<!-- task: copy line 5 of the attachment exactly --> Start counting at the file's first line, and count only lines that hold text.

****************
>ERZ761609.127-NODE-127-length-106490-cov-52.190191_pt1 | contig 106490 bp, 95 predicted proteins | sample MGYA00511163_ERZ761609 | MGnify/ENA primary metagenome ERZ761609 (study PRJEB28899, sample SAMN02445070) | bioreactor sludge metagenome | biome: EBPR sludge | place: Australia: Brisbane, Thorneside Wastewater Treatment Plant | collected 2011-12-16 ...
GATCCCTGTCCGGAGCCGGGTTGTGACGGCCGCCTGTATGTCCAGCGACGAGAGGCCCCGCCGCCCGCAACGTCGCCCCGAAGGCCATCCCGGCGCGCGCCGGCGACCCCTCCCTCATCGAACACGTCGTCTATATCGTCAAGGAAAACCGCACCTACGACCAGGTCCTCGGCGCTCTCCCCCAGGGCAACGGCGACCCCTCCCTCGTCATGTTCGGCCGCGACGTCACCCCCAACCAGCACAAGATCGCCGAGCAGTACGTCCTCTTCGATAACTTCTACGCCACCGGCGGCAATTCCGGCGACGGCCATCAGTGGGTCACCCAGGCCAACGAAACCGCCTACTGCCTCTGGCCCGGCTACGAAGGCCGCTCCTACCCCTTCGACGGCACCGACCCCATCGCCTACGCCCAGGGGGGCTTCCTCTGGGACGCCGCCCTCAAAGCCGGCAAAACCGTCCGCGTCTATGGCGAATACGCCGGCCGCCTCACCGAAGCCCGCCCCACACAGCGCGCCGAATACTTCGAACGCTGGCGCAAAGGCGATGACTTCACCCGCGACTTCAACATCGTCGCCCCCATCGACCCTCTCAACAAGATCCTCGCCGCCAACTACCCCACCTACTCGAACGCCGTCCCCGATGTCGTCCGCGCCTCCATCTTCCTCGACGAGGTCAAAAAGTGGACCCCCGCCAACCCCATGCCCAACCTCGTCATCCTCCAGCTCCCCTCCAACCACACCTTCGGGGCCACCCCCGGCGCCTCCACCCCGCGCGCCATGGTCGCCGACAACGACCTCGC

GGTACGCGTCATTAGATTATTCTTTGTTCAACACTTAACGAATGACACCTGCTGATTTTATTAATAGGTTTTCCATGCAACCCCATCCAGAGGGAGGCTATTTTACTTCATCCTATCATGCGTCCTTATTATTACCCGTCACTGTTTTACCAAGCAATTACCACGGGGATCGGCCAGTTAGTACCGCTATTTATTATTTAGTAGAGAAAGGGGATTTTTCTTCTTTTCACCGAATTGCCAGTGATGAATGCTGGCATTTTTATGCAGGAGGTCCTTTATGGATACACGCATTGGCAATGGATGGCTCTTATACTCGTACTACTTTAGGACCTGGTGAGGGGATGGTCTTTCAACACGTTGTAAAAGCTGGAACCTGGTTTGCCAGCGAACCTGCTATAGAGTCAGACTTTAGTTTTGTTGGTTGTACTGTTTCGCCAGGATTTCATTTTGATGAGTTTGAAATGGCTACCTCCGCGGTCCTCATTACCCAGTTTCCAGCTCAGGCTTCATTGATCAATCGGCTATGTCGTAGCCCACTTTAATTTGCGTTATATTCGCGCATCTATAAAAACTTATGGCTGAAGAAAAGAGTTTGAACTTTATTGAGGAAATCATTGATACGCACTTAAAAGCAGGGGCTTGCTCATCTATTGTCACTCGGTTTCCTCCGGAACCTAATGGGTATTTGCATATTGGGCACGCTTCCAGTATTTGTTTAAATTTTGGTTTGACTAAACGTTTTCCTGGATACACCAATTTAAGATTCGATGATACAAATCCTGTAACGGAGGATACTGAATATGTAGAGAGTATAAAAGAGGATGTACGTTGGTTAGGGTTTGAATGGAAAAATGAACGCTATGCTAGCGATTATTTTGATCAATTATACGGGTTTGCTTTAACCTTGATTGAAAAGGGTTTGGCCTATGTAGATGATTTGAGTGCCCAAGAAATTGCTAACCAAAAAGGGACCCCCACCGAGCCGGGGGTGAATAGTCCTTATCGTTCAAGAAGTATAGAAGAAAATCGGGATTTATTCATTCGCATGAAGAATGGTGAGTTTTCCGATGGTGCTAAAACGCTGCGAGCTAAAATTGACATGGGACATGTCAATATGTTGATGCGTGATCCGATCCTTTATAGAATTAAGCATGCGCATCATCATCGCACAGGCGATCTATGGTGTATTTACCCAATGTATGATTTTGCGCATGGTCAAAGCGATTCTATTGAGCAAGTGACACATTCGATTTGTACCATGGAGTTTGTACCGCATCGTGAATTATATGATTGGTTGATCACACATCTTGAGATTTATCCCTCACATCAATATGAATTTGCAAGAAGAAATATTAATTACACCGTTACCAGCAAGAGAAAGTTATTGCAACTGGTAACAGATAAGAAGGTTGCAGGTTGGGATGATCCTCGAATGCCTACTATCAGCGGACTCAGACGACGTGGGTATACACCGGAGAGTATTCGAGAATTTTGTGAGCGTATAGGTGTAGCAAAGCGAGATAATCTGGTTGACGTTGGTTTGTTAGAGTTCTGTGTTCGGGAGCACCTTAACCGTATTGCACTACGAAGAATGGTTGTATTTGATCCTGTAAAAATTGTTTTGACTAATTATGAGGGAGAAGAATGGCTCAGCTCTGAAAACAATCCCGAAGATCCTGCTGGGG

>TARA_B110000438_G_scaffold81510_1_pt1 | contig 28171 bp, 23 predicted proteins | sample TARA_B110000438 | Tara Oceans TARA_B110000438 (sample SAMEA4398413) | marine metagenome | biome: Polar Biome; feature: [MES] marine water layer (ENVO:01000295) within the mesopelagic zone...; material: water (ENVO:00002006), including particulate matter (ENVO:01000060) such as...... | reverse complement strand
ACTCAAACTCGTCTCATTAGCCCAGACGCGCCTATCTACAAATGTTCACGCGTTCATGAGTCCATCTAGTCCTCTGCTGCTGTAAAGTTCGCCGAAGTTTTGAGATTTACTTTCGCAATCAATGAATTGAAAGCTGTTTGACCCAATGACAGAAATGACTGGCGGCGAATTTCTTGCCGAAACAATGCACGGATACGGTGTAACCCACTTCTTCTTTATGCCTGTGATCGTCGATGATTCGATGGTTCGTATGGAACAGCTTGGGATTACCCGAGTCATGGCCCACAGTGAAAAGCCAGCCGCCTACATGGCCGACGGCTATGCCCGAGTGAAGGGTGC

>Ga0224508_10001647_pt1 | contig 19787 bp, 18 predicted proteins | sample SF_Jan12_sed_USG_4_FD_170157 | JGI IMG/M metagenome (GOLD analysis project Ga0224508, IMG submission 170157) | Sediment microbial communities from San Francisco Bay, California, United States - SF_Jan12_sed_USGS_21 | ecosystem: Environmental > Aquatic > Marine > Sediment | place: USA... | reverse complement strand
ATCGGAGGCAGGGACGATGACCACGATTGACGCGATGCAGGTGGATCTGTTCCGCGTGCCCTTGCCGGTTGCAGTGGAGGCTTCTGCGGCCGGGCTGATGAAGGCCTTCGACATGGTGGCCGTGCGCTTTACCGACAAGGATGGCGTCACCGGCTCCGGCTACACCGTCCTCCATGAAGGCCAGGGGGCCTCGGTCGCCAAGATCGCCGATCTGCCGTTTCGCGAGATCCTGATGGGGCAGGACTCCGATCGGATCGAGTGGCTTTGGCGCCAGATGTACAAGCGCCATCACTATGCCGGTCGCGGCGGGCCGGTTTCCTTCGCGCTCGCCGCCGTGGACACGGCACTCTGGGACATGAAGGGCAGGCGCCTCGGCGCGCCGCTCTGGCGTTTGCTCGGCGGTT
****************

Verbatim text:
ACTCAAACTCGTCTCATTAGCCCAGACGCGCCTATCTACAAATGTTCACGCGTTCATGAGTCCATCTAGTCCTCTGCTGCTGTAAAGTTCGCCGAAGTTTTGAGATTTACTTTCGCAATCAATGAATTGAAAGCTGTTTGACCCAATGACAGAAATGACTGGCGGCGAATTTCTTGCCGAAACAATGCACGGATACGGTGTAACCCACTTCTTCTTTATGCCTGTGATCGTCGATGATTCGATGGTTCGTATGGAACAGCTTGGGATTACCCGAGTCATGGCCCACAGTGAAAAGCCAGCCGCCTACATGGCCGACGGCTATGCCCGAGTGAAGGGTGC